This “summer in a bottle” lemonade makes the most of fresh in-season strawberries and is a colorful, refreshing, and thirst-quenching summertime sipper when served over ice.
Course Drinks
Cuisine American
Keyword Lemonade
Servings 8
Author My Island Bistro Kitchen

Ingredients

  • cup water
  • 1 cup super-fine sugar (aka caster sugar or instant dissolving sugar)
  • 1 cup freshly squeezed lemon juice
  • 2 tbsp coarsely grated lemon rind
  • 3 cups strawberries, sliced
  • 2 cups water
  • Pinch salt

Instructions

  1. For the simple syrup: In small saucepan, combine the 1½ water and 1 cup sugar together. Bring to a boil over medium heat, stirring constantly, until sugar is completely dissolved. Reduce heat to medium-low and boil gently for 3-4 minutes, stirring occasionally. Remove from heat and cool to room temperature (apx. 30-40 minutes). Add the lemon juice and lemon rind. Let mixture stand for at least an hour (or up to three hours) to allow the flavors to blend. Strain mixture twice through a fine mesh sieve to remove the lemon pulp and rind. Discard the pulp and rind.
  2. For the strawberry purée: Place strawberries in large blender. Purée until smooth. Slowly add in the 2 cups of water, continuing to pulse/purée until mixture is smooth. Slowly add the strained simple syrup with lemon juice and a pinch of salt. Purée until all ingredients are well combined. Strain mixture through very fine wire mesh sieve to remove the strawberry seeds.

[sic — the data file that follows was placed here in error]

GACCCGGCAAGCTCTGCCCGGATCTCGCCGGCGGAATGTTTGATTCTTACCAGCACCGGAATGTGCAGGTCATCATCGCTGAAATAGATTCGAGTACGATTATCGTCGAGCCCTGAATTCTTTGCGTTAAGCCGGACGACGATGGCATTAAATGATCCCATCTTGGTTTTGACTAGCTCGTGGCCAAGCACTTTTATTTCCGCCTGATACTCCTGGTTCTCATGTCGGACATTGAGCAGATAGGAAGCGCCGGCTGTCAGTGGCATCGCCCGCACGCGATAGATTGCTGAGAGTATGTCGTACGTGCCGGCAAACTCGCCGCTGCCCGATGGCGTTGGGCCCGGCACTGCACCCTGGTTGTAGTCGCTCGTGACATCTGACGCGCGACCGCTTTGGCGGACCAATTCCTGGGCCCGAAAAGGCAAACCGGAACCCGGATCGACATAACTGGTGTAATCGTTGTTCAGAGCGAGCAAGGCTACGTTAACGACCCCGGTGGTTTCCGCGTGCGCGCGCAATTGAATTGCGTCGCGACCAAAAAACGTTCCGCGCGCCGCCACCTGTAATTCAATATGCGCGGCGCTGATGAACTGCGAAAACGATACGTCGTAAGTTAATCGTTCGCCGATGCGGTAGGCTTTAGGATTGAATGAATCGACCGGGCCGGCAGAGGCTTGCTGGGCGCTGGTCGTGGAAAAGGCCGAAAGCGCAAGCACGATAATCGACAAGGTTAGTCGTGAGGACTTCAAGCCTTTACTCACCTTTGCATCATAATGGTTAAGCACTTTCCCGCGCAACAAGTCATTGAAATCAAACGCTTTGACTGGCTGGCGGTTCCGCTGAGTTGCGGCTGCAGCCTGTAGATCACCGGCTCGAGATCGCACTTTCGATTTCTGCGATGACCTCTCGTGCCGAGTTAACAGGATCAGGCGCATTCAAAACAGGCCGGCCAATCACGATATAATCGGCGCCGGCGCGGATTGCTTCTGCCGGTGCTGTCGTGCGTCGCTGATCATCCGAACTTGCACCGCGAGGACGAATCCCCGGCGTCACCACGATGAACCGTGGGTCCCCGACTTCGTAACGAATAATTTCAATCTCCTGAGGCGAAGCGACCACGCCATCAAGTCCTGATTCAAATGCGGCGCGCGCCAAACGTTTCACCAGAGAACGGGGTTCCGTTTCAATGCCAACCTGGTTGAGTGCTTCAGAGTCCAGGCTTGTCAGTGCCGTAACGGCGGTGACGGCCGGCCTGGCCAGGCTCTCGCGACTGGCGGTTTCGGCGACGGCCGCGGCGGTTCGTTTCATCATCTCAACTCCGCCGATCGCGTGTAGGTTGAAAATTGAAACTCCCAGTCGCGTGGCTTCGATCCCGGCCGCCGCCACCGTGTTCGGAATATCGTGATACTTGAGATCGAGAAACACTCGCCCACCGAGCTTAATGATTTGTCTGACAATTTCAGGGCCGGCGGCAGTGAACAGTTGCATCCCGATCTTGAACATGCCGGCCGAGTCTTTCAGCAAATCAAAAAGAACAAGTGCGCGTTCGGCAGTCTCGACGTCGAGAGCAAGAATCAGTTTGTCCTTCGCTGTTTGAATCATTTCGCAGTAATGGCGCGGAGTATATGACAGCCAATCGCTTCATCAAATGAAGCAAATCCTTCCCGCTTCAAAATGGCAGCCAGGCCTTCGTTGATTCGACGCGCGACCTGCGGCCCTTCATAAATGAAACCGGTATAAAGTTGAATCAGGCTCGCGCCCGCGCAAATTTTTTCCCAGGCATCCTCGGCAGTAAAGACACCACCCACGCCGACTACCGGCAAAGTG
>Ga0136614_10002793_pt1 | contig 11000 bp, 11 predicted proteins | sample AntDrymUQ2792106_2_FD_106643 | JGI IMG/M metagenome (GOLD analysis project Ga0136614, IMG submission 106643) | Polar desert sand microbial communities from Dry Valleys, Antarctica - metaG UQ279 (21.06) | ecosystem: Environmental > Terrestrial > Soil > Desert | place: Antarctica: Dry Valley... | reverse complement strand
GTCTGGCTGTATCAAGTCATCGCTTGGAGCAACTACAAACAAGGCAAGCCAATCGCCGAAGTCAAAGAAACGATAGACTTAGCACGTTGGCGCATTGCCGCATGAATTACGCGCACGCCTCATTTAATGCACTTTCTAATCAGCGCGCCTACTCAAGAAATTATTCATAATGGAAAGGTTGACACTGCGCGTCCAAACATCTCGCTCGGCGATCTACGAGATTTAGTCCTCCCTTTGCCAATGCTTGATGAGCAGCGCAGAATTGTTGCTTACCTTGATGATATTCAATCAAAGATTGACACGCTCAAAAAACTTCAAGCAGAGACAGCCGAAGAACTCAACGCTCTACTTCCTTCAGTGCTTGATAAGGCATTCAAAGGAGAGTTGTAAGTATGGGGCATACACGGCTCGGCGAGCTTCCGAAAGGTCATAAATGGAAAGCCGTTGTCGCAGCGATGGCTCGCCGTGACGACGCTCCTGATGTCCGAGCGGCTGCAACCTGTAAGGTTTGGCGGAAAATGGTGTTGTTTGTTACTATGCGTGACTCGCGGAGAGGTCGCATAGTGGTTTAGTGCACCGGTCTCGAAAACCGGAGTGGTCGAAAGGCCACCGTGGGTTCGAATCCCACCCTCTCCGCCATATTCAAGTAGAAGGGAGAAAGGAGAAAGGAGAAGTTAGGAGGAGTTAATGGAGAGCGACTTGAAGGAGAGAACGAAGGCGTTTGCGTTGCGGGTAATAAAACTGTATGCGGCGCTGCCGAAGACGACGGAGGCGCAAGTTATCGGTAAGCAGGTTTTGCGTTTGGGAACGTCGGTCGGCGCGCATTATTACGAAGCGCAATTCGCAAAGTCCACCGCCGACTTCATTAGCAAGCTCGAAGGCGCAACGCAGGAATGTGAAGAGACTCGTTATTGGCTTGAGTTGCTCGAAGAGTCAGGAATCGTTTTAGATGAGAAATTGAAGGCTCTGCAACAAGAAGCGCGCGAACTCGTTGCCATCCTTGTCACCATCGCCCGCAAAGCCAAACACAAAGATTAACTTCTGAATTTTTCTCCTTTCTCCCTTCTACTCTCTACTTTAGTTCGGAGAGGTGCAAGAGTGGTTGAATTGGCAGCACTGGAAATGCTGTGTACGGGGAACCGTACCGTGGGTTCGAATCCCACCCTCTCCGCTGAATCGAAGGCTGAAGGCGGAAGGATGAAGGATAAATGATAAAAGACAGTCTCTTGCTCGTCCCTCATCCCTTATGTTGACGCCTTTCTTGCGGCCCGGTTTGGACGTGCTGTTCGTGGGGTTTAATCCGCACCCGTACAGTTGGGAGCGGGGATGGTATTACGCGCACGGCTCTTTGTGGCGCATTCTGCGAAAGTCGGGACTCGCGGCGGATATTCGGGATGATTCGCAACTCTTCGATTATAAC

3. To assemble: Transfer lemonade to a large jug or bottle. Chill.
  4. To serve: Stir the chilled lemonade. Fill a tall glass approximately one-half full of ice cubes and add the lemonade. Garnish with a fresh strawberry or lemon wheel, if desired. Another serving suggestion includes filling a glass half full of strawberry lemonade and topping with clear soda such as lemon-lime.
  5. Lemonade will keep, covered, in the refrigerator for 3-4 days. Freezes well. Yields approximately 6 1/2 - 7 cups lemonade.

 

For other great Lemonade recipes from My Island Bistro Kitchen, click on the following links:

Lemonade
Blueberry Lemonade
Rhubarb Lemonade

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Lemonade
Strawberry Lemonade

Feasting at The Table in New London, PEI

  At The Table Culinary Studio in New London, PEI
At The Table Culinary Studio in New London, PEI

One of the things most of us enjoy about travel is the opportunity to sample foods local to a region.  It’s part of the charm of a place and makes for great vacation memories.  At one time, vacationers went to a destination, did some sightseeing, took in some typical tourist attractions (amusement parks, museums, beaches, etc.), and ate at whatever restaurant they happened upon at meal time. Today’s travelers, generally speaking, are more interested in diversified travel experiences than they are simply going to a place so they can check it off their bucket list of places they have been.  Many seek out adventures that allow them to participate in activities, experience the uniqueness and authenticity of a place, mingle with the locals, and learn more about local foods and ways to prepare them.